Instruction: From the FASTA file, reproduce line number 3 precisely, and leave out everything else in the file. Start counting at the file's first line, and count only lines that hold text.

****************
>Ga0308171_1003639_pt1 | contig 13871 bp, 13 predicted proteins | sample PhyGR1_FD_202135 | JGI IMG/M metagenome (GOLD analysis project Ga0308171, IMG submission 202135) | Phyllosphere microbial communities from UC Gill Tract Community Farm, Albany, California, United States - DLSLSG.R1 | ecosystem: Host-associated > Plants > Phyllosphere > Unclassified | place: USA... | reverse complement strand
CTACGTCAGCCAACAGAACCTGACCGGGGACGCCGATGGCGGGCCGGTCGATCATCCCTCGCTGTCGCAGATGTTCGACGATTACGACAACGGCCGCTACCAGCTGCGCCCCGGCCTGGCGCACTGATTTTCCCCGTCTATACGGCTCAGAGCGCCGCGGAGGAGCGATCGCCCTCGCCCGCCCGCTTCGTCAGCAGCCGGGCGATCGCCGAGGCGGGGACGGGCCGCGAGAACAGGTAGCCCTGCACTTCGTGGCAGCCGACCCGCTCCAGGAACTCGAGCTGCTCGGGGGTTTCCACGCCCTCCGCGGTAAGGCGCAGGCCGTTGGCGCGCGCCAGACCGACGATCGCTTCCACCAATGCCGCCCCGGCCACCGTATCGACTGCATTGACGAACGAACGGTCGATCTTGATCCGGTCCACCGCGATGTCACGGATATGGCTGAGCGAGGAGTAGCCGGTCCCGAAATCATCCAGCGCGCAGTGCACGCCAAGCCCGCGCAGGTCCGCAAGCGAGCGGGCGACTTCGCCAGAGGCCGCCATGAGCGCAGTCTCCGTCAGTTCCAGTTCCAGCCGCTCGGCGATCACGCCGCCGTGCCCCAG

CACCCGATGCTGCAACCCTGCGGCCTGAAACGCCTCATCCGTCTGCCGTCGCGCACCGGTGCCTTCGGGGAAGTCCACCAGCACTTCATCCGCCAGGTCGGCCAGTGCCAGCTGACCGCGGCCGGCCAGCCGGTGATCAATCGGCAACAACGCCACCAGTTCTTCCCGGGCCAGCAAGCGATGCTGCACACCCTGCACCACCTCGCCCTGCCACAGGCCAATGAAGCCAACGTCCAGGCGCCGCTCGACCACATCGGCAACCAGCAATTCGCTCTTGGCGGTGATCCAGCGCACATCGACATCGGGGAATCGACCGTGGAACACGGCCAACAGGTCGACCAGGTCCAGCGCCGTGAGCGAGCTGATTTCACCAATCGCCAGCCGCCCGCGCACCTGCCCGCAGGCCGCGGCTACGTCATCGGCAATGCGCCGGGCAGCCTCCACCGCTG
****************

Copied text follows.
CACCCGATGCTGCAACCCTGCGGCCTGAAACGCCTCATCCGTCTGCCGTCGCGCACCGGTGCCTTCGGGGAAGTCCACCAGCACTTCATCCGCCAGGTCGGCCAGTGCCAGCTGACCGCGGCCGGCCAGCCGGTGATCAATCGGCAACAACGCCACCAGTTCTTCCCGGGCCAGCAAGCGATGCTGCACACCCTGCACCACCTCGCCCTGCCACAGGCCAATGAAGCCAACGTCCAGGCGCCGCTCGACCACATCGGCAACCAGCAATTCGCTCTTGGCGGTGATCCAGCGCACATCGACATCGGGGAATCGACCGTGGAACACGGCCAACAGGTCGACCAGGTCCAGCGCCGTGAGCGAGCTGATTTCACCAATCGCCAGCCGCCCGCGCACCTGCCCGCAGGCCGCGGCTACGTCATCGGCAATGCGCCGGGCAGCCTCCACCGCTG